Prior to her public lecture at Randolph, one of the leading advocates to abolish the death penalty in the United States had tea and thoughtful discussions with some of the College’s students in the Chandler Student Lounge.
Sister Helen Prejean is a member of the Congregation of St. Joseph, based in New Orleans, La., and has been instrumental in sparking national dialogue on the death penalty and helping to shape the Catholic Church’s newly vigorous opposition to state executions. On Tuesday afternoon, she talked with Randolph philosophy and religious studies students about her work, the history of the nation’s prison system, race, and more. Prejean said she found her calling after the first execution she witnessed in the early 1980s.
“It was just after midnight when they tied him to a wooden chair and pumped electricity through his body and burned him alive,” Prejean recalled. “His killing was a legal act. No religious leaders protested, but I was there and saw it with my own eyes, and what I saw set my soul on fire—a fire that burns in me still.”
Throughout her work with inmates on death row, Prejean has been summoned to court as a special consultant many times. She was even called upon for the trial of Dzhokhar Tsarnaev, who was sentenced to death following his role in the Boston Marathon bombing in 2013. She also discussed how being on death row could be considered a form of torture.
“Torture is described as an extreme mental or physical assault on someone who has been rendered defenseless,” she said. “So think about the mental situation, knowing that you’ve been sentenced to death and you’re left counting down the days. Does that qualify as mental torture? Of course. What could be worse?”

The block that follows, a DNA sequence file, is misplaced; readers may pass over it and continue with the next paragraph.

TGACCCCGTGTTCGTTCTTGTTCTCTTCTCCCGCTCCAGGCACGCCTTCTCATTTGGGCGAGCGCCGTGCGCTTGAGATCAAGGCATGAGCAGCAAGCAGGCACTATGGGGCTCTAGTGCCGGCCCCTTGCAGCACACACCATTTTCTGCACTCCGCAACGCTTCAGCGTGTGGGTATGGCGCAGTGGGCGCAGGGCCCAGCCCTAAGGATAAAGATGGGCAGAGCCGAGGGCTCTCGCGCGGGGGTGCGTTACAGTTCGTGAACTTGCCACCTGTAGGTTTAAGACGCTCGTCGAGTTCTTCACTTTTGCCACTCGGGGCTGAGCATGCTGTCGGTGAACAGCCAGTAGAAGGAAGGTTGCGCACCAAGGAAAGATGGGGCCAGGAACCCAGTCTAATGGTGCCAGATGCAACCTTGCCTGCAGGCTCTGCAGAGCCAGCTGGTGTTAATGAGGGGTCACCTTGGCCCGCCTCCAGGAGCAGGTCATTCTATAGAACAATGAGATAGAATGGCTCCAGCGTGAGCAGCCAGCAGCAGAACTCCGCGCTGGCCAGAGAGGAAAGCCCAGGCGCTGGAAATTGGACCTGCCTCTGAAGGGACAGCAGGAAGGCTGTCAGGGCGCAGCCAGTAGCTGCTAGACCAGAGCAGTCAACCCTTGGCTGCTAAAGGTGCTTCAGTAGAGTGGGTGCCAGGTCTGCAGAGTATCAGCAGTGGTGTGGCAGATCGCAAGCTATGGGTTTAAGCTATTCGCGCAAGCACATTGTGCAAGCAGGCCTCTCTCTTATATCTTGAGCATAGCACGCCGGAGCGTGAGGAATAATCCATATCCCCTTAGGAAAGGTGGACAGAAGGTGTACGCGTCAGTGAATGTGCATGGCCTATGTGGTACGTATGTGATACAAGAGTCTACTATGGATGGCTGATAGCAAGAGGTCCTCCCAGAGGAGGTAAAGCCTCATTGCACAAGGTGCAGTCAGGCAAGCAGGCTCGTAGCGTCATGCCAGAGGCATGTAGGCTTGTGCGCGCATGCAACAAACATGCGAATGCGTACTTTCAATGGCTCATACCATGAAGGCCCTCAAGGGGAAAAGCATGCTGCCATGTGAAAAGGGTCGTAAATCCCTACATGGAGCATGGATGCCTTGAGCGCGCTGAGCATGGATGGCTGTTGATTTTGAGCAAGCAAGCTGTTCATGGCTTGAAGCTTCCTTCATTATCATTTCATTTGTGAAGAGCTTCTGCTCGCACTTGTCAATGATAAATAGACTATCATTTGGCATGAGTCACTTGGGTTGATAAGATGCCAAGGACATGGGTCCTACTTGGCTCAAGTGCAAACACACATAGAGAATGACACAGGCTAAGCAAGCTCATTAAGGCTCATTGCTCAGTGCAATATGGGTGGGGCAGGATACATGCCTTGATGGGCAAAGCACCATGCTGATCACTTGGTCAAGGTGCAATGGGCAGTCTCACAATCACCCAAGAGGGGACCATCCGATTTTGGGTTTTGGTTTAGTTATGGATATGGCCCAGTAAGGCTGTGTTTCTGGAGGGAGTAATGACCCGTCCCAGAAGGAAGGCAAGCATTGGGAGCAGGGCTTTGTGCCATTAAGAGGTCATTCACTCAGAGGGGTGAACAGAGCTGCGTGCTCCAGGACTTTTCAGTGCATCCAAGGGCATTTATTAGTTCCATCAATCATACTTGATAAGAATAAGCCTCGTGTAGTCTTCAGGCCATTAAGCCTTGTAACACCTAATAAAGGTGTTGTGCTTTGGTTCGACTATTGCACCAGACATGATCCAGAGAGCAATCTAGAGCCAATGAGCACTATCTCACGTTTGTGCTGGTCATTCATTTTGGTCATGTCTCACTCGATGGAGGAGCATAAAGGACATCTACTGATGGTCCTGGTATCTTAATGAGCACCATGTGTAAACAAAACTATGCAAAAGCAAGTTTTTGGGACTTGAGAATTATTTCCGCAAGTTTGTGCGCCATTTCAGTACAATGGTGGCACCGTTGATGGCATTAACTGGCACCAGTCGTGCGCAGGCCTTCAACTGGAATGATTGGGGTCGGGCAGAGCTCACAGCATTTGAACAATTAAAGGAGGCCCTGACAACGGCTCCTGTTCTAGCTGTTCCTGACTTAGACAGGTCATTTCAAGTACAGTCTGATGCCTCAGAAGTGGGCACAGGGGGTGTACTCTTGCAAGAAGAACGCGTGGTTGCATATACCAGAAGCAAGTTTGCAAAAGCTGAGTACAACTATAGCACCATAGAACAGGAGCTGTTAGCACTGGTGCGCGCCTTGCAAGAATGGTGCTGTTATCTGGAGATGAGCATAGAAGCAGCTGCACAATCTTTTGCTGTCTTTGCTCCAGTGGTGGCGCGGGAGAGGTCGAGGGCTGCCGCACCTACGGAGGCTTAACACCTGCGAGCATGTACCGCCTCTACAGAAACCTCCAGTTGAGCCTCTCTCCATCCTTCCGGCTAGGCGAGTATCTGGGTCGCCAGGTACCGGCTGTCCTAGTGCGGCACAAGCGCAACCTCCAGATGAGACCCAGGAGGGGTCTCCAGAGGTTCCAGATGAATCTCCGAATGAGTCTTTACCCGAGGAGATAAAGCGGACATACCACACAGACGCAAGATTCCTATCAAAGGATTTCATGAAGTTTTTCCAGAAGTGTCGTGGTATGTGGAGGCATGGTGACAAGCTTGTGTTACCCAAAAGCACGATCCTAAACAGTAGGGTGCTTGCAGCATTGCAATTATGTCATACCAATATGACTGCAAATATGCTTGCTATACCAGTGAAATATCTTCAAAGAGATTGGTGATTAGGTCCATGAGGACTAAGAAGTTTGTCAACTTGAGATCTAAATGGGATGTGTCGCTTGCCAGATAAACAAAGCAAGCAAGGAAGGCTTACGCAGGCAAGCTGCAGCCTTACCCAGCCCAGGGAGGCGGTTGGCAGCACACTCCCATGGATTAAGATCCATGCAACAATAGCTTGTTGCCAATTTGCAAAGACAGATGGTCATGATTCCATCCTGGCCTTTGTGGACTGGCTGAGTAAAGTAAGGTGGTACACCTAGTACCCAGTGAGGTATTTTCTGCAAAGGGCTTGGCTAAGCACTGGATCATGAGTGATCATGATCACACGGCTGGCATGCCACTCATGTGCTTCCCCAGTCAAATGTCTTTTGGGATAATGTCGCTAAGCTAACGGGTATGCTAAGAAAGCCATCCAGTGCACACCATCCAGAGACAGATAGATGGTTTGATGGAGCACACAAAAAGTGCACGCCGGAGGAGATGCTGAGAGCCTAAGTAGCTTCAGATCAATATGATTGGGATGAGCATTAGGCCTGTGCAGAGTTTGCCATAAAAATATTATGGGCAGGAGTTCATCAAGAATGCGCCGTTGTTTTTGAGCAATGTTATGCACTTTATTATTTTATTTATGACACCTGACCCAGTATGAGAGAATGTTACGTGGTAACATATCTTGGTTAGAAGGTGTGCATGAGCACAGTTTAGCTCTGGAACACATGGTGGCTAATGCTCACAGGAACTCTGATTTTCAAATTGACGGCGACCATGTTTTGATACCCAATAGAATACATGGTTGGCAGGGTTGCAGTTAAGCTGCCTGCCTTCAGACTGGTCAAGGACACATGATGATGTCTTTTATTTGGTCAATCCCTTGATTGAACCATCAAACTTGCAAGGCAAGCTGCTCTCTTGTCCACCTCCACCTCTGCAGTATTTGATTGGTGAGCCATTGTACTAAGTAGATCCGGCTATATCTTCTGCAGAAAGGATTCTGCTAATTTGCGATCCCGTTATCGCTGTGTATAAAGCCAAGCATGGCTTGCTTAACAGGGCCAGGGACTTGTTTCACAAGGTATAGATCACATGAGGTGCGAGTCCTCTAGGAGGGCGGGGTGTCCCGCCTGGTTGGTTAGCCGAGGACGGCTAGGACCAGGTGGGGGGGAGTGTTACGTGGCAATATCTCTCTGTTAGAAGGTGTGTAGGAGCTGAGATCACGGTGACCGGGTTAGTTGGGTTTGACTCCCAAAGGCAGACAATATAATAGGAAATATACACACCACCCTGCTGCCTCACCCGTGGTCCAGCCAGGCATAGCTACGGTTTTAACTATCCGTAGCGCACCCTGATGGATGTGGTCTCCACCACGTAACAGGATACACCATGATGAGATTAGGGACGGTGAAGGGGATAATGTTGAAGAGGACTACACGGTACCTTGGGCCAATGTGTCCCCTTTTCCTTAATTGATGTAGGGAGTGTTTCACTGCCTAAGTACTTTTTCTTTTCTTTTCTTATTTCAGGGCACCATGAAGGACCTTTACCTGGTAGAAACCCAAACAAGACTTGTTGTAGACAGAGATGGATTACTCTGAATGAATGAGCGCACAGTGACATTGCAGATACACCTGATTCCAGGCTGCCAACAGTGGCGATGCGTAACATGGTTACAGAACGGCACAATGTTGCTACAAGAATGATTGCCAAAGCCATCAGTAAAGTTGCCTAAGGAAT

Prejean said many Americans are quick to draw their own conclusions about inmates on death row and the death penalty before knowing all of the facts.
“Some Americans think it’s much more expensive to put a person in prison than to execute them by just putting a few chemicals in them and knocking them off,” Prejean said. “They have no idea about the whole machinery of death and the system. First of all, you have to have two trials in a death penalty case. One just to find the person guilty enough, and then one just as long to determine the sentence. And then sometimes you have to bring in special personnel. People have no idea. I had no idea and had to find out about how all of that worked.”
Prejean encouraged students who want to bring about social change for causes they care about. The first step, she said, is to discover their passions.
“You’ve got to try and you’ve got to get involved, and when that fire and that current moves you, you’ll know,” Prejean said. “You can’t make a blueprint and say, ‘Okay, I’m now going out to find my passion.’ You’ve got to open yourself to the possibilities to see which one it’s going to be. And there’s no way you can discover your passion without discovering your community at the same time.”
Prejean will present her free, public lecture at Randolph College tonight at 7:30 p.m. in Houston Memorial Chapel. A book signing will follow the lecture.